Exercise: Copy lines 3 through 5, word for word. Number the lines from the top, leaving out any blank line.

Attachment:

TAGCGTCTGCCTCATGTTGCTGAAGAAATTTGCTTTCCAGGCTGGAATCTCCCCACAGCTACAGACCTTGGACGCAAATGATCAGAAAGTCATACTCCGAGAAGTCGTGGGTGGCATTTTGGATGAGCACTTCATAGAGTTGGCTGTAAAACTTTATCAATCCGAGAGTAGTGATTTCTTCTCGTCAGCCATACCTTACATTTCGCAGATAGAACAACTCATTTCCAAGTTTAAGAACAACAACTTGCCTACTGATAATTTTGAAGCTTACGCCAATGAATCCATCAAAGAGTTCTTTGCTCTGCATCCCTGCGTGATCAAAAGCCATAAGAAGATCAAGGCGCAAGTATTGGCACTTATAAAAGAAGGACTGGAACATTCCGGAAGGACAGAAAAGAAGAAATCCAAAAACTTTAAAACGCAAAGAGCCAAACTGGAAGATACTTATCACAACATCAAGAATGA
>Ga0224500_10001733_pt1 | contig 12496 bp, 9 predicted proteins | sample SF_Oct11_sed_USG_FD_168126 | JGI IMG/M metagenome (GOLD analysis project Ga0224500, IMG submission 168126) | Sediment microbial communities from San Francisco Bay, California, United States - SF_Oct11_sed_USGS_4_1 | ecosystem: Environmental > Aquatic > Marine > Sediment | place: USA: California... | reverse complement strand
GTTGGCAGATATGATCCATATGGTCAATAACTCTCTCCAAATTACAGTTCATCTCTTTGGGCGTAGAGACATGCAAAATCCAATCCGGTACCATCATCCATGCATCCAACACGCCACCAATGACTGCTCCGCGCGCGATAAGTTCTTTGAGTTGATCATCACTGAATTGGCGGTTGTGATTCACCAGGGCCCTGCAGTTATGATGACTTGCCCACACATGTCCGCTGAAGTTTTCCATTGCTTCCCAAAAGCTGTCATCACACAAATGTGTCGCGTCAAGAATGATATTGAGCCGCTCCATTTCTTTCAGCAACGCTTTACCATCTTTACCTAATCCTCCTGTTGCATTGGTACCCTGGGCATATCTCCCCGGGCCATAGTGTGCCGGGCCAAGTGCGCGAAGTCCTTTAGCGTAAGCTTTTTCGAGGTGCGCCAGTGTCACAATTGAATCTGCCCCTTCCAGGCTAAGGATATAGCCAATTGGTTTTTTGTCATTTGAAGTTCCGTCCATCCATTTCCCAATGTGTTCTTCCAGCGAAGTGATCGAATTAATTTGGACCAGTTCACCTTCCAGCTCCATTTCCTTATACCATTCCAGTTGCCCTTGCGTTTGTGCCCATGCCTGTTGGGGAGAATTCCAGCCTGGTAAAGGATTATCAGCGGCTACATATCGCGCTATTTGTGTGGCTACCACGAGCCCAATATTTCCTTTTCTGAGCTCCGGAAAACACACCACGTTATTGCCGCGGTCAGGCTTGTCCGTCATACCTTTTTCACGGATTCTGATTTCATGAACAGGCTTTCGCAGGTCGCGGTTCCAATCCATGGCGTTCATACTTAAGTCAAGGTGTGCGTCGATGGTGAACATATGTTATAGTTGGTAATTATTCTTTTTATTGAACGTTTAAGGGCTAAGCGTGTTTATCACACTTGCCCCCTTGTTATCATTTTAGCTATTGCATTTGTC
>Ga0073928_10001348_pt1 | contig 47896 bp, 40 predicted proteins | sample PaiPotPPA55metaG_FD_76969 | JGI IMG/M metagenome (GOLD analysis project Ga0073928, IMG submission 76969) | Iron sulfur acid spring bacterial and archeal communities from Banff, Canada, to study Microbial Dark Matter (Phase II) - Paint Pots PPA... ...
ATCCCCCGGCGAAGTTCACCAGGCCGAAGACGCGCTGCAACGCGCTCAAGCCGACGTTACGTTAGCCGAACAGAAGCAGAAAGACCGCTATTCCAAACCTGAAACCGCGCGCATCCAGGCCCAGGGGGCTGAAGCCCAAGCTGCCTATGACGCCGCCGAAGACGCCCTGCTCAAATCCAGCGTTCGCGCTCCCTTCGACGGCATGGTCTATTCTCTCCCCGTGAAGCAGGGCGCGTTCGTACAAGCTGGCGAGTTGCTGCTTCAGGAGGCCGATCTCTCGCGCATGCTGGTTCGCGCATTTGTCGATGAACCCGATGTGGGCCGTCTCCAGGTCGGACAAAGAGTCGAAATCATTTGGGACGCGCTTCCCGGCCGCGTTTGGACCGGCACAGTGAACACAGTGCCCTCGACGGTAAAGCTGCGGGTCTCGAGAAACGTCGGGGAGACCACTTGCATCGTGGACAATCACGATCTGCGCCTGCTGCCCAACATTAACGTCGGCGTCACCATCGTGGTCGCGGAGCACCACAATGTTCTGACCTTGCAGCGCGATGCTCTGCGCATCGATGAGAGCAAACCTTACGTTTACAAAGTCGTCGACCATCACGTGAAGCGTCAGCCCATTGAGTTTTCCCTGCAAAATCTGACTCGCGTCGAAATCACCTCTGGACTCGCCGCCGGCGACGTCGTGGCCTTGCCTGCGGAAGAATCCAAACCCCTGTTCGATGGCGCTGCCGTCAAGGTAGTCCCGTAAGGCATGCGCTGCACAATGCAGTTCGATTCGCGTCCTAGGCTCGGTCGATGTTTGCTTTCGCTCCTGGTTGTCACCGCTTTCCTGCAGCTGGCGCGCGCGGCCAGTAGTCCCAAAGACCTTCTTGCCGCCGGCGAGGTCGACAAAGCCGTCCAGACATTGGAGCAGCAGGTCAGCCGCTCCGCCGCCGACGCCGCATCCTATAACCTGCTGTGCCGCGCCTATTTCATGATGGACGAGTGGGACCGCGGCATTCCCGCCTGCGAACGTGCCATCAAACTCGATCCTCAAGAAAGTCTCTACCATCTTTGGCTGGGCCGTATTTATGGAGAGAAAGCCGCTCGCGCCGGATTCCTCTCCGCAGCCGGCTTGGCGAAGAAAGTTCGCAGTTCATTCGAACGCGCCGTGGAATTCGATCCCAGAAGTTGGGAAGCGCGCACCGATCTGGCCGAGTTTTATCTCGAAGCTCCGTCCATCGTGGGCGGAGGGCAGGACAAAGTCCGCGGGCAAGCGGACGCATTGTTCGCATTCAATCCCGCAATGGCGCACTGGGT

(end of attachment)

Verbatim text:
GTTGGCAGATATGATCCATATGGTCAATAACTCTCTCCAAATTACAGTTCATCTCTTTGGGCGTAGAGACATGCAAAATCCAATCCGGTACCATCATCCATGCATCCAACACGCCACCAATGACTGCTCCGCGCGCGATAAGTTCTTTGAGTTGATCATCACTGAATTGGCGGTTGTGATTCACCAGGGCCCTGCAGTTATGATGACTTGCCCACACATGTCCGCTGAAGTTTTCCATTGCTTCCCAAAAGCTGTCATCACACAAATGTGTCGCGTCAAGAATGATATTGAGCCGCTCCATTTCTTTCAGCAACGCTTTACCATCTTTACCTAATCCTCCTGTTGCATTGGTACCCTGGGCATATCTCCCCGGGCCATAGTGTGCCGGGCCAAGTGCGCGAAGTCCTTTAGCGTAAGCTTTTTCGAGGTGCGCCAGTGTCACAATTGAATCTGCCCCTTCCAGGCTAAGGATATAGCCAATTGGTTTTTTGTCATTTGAAGTTCCGTCCATCCATTTCCCAATGTGTTCTTCCAGCGAAGTGATCGAATTAATTTGGACCAGTTCACCTTCCAGCTCCATTTCCTTATACCATTCCAGTTGCCCTTGCGTTTGTGCCCATGCCTGTTGGGGAGAATTCCAGCCTGGTAAAGGATTATCAGCGGCTACATATCGCGCTATTTGTGTGGCTACCACGAGCCCAATATTTCCTTTTCTGAGCTCCGGAAAACACACCACGTTATTGCCGCGGTCAGGCTTGTCCGTCATACCTTTTTCACGGATTCTGATTTCATGAACAGGCTTTCGCAGGTCGCGGTTCCAATCCATGGCGTTCATACTTAAGTCAAGGTGTGCGTCGATGGTGAACATATGTTATAGTTGGTAATTATTCTTTTTATTGAACGTTTAAGGGCTAAGCGTGTTTATCACACTTGCCCCCTTGTTATCATTTTAGCTATTGCATTTGTC
>Ga0073928_10001348_pt1 | contig 47896 bp, 40 predicted proteins | sample PaiPotPPA55metaG_FD_76969 | JGI IMG/M metagenome (GOLD analysis project Ga0073928, IMG submission 76969) | Iron sulfur acid spring bacterial and archeal communities from Banff, Canada, to study Microbial Dark Matter (Phase II) - Paint Pots PPA... ...
ATCCCCCGGCGAAGTTCACCAGGCCGAAGACGCGCTGCAACGCGCTCAAGCCGACGTTACGTTAGCCGAACAGAAGCAGAAAGACCGCTATTCCAAACCTGAAACCGCGCGCATCCAGGCCCAGGGGGCTGAAGCCCAAGCTGCCTATGACGCCGCCGAAGACGCCCTGCTCAAATCCAGCGTTCGCGCTCCCTTCGACGGCATGGTCTATTCTCTCCCCGTGAAGCAGGGCGCGTTCGTACAAGCTGGCGAGTTGCTGCTTCAGGAGGCCGATCTCTCGCGCATGCTGGTTCGCGCATTTGTCGATGAACCCGATGTGGGCCGTCTCCAGGTCGGACAAAGAGTCGAAATCATTTGGGACGCGCTTCCCGGCCGCGTTTGGACCGGCACAGTGAACACAGTGCCCTCGACGGTAAAGCTGCGGGTCTCGAGAAACGTCGGGGAGACCACTTGCATCGTGGACAATCACGATCTGCGCCTGCTGCCCAACATTAACGTCGGCGTCACCATCGTGGTCGCGGAGCACCACAATGTTCTGACCTTGCAGCGCGATGCTCTGCGCATCGATGAGAGCAAACCTTACGTTTACAAAGTCGTCGACCATCACGTGAAGCGTCAGCCCATTGAGTTTTCCCTGCAAAATCTGACTCGCGTCGAAATCACCTCTGGACTCGCCGCCGGCGACGTCGTGGCCTTGCCTGCGGAAGAATCCAAACCCCTGTTCGATGGCGCTGCCGTCAAGGTAGTCCCGTAAGGCATGCGCTGCACAATGCAGTTCGATTCGCGTCCTAGGCTCGGTCGATGTTTGCTTTCGCTCCTGGTTGTCACCGCTTTCCTGCAGCTGGCGCGCGCGGCCAGTAGTCCCAAAGACCTTCTTGCCGCCGGCGAGGTCGACAAAGCCGTCCAGACATTGGAGCAGCAGGTCAGCCGCTCCGCCGCCGACGCCGCATCCTATAACCTGCTGTGCCGCGCCTATTTCATGATGGACGAGTGGGACCGCGGCATTCCCGCCTGCGAACGTGCCATCAAACTCGATCCTCAAGAAAGTCTCTACCATCTTTGGCTGGGCCGTATTTATGGAGAGAAAGCCGCTCGCGCCGGATTCCTCTCCGCAGCCGGCTTGGCGAAGAAAGTTCGCAGTTCATTCGAACGCGCCGTGGAATTCGATCCCAGAAGTTGGGAAGCGCGCACCGATCTGGCCGAGTTTTATCTCGAAGCTCCGTCCATCGTGGGCGGAGGGCAGGACAAAGTCCGCGGGCAAGCGGACGCATTGTTCGCATTCAATCCCGCAATGGCGCACTGGGT